Meet the Master Chocolatier Who Is Also a Chemist

Meet the Master Chocolatier Who Is Also a Chemist

Godiva's Thierry Muret stumbled into making chocolate purely by chance after studying industrial chemistry, physics, and molecular-level crystal formation.
December 10, 2016, 4:00pm
Photo courtesy of Godiva.

Photo courtesy of Godiva.

Thierry Muret is not your typical chocolate-maker. For more than 20 years, the native Belgian has been the executive chef of Godiva, dreaming up luxury bites to go inside little gold-bowed boxes. But that sleek chef's uniform he wears day in and day out—a white jacket with a hat, and detailed golden embroidery—was almost the plain, practical lab coat of a scientific researcher.

Muret stumbled into making chocolate purely by chance. Before setting foot into kitchens, the artisan confectioner studied industrial chemistry, physics, and molecular-level crystal formation at the University of Belgium. In a profession where temperatures run high for traditional know-how and gastronomy, Muret's left-brain thinking is an outlier.


He's passionate about aromas and flavors like any gourmand, but the chocolatier's creativity also comes from a different place—calculating chemical compounds and making those flavors work based on molecular makeups. The two worlds actually blend better than a rich ganache. Muret is an expert in crystallization, which is the essential and most challenging final step in the process of making chocolate.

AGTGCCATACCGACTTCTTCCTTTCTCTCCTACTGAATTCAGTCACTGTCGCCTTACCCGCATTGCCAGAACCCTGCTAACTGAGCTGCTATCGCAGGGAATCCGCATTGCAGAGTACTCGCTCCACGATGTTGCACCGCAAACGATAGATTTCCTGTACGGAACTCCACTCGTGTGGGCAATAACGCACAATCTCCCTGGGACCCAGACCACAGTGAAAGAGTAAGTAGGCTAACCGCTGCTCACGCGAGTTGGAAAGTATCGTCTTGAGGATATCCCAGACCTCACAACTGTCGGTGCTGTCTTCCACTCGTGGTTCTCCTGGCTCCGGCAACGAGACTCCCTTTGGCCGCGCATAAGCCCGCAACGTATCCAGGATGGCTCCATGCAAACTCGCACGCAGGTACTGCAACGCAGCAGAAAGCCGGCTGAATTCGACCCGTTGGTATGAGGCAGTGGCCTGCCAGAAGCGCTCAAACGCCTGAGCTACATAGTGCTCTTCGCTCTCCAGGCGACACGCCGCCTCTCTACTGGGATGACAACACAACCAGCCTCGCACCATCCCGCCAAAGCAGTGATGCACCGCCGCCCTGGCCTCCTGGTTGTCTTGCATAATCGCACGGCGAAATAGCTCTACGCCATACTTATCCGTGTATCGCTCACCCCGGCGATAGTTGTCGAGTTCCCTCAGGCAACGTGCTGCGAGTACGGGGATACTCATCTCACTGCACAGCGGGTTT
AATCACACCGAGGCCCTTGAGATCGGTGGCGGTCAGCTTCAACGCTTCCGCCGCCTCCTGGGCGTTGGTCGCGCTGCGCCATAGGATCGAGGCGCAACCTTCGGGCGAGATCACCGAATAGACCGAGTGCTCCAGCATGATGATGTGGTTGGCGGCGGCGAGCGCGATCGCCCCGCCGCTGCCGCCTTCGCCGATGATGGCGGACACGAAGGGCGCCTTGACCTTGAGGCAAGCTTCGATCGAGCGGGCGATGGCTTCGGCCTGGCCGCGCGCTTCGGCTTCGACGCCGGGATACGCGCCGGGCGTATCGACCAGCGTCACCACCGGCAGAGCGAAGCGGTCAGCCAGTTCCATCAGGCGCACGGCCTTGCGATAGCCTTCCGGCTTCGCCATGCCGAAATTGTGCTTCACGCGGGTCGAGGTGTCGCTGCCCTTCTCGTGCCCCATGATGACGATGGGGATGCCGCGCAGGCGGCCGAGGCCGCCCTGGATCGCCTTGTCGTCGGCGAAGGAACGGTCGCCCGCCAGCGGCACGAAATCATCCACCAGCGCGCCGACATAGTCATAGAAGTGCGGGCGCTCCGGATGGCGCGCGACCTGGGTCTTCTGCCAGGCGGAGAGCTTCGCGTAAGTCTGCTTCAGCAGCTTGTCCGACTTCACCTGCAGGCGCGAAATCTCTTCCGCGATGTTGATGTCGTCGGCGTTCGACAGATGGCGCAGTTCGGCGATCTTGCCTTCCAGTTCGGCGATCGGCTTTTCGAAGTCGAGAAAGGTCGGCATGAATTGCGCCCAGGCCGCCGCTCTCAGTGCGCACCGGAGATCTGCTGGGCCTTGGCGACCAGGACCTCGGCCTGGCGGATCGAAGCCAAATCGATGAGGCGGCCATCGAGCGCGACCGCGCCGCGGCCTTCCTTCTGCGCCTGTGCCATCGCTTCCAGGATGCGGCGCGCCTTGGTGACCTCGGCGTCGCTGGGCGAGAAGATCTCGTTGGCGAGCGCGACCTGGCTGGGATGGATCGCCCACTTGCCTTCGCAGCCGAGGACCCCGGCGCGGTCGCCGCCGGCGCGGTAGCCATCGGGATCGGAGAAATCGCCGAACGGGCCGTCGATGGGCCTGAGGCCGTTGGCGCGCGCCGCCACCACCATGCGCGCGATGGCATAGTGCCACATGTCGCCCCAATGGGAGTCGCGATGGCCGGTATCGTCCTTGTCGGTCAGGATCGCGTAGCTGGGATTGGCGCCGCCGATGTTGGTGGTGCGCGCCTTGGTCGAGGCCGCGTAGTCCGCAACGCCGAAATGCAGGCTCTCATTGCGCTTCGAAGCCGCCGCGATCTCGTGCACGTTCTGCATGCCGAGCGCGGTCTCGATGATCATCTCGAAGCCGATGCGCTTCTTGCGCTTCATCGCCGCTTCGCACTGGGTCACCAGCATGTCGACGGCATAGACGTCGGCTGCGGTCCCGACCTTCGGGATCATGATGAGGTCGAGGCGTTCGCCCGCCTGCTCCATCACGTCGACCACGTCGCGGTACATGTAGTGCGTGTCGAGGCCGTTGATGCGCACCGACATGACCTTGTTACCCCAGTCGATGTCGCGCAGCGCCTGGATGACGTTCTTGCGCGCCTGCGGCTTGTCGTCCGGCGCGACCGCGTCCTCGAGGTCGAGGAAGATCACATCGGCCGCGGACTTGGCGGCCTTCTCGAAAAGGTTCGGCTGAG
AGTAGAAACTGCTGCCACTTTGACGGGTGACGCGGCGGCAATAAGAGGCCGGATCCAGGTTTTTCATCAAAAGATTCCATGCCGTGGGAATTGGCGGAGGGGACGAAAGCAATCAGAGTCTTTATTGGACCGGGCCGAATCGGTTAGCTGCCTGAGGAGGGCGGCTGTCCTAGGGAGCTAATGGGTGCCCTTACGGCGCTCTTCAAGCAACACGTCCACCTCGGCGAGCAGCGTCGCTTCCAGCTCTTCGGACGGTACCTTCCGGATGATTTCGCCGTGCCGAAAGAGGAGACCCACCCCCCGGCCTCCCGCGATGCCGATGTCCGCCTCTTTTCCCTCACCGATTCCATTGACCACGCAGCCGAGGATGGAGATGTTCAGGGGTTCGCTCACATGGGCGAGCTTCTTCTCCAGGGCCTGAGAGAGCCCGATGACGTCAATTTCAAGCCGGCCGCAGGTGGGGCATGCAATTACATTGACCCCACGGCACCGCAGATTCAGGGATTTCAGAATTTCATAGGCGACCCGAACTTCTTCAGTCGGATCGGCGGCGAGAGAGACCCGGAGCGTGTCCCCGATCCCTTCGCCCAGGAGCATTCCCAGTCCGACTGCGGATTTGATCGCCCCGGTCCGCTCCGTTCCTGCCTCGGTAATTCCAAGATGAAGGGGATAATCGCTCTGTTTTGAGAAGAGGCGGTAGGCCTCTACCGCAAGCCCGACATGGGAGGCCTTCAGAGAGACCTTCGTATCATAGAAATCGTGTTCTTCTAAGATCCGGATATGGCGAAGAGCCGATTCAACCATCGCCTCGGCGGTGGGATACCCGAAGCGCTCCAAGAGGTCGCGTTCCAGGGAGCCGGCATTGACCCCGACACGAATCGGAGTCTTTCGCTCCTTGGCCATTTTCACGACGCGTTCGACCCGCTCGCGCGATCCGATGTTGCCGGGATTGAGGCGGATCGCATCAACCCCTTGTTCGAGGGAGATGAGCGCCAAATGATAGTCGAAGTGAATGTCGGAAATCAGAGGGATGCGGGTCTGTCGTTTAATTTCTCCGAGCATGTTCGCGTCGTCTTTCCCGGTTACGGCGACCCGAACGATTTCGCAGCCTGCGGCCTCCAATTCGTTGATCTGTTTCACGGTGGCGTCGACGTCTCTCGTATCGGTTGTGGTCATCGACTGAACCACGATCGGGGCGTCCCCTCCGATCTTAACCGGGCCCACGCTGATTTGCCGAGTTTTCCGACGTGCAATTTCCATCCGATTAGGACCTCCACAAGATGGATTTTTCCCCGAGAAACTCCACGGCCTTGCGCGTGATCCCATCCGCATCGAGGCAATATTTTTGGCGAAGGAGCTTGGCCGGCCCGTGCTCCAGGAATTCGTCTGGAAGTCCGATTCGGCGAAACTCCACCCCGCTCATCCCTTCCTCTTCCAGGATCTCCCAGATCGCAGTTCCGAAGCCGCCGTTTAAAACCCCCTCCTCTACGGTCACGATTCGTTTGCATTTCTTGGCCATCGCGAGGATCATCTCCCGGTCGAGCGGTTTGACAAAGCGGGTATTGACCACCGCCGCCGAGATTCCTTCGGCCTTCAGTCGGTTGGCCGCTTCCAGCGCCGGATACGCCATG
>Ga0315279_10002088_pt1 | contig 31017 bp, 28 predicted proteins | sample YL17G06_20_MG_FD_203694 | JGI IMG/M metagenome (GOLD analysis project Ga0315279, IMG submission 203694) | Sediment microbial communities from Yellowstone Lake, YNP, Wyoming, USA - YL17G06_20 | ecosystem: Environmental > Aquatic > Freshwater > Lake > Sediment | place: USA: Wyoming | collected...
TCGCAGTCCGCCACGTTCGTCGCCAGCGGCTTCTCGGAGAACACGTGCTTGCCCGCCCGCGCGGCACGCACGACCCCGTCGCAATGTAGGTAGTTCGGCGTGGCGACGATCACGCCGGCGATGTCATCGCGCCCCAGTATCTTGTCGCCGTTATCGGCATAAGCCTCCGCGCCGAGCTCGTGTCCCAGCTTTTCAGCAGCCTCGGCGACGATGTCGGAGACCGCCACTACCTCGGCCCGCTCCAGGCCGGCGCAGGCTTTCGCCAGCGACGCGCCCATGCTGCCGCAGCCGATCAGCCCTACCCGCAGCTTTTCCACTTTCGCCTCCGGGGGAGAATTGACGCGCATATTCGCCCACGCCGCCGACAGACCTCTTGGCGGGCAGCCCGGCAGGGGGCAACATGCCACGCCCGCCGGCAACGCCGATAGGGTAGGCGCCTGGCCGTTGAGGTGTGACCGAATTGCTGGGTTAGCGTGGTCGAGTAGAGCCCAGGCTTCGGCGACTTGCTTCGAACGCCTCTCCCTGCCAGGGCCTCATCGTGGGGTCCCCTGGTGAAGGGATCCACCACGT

The chocolatier has developed hundreds of recipes for Godiva over the years, and is currently developing a set of 30-some new flavors for 2018.

"Sometimes in life you strike with luck, like how some people win a million dollars," he said. "I won the jackpot by just being able to combine what I studied and my new passion. That it would be chocolate was absolutely not intended."

We talked to Chef Muret about the science of sweets.

MUNCHIES: How does one end up studying crystallography right after high school anyway? Thierry Muret: I've always been a maths nerd and crystallography is a blend of two sciences, chemistry and physics with a very strong focus on mathematics. So in university I studied the field of natural and artificial crystals, but after I graduated, my sister said she was emigrating to the US and wanted to start a Belgian chocolate shop. It was the '80s and you could see this big artisan trend starting up—gourmet bread, coffee and all of that. So that's how she got the idea.


So chocolate already held some interest for you? I was 22 at that time, so the attraction was really going to a new country—especially the US—and starting a business with my sister.

Being truly passionate about it didn't happen until I had to go to a formal apprenticeship in Antwerp. The first thing my boss told me was, "OK, I'm going to teach you how to temper chocolate on the marble." It was all about crystal formation! And I said, "Hey boss, why don't you show me and teach me, but I can tell you what's going on here scientifically." That's where the symbiosis between him and me started very quickly, because he was a pure artisan and I was more of a science nerd. He was a big influence on me and we worked together very closely for two years.

What does the chocolatier world think about molecular gastronomy and the scientific approach overall? Many chefs in the culinary world are going down the molecular gastronomy path, but the majority of chocolate-makers will find inspiration in tradition and creativity. Those of us who look at developing candy by understanding the making and purpose of ingredients and reconfiguring them are pretty rare.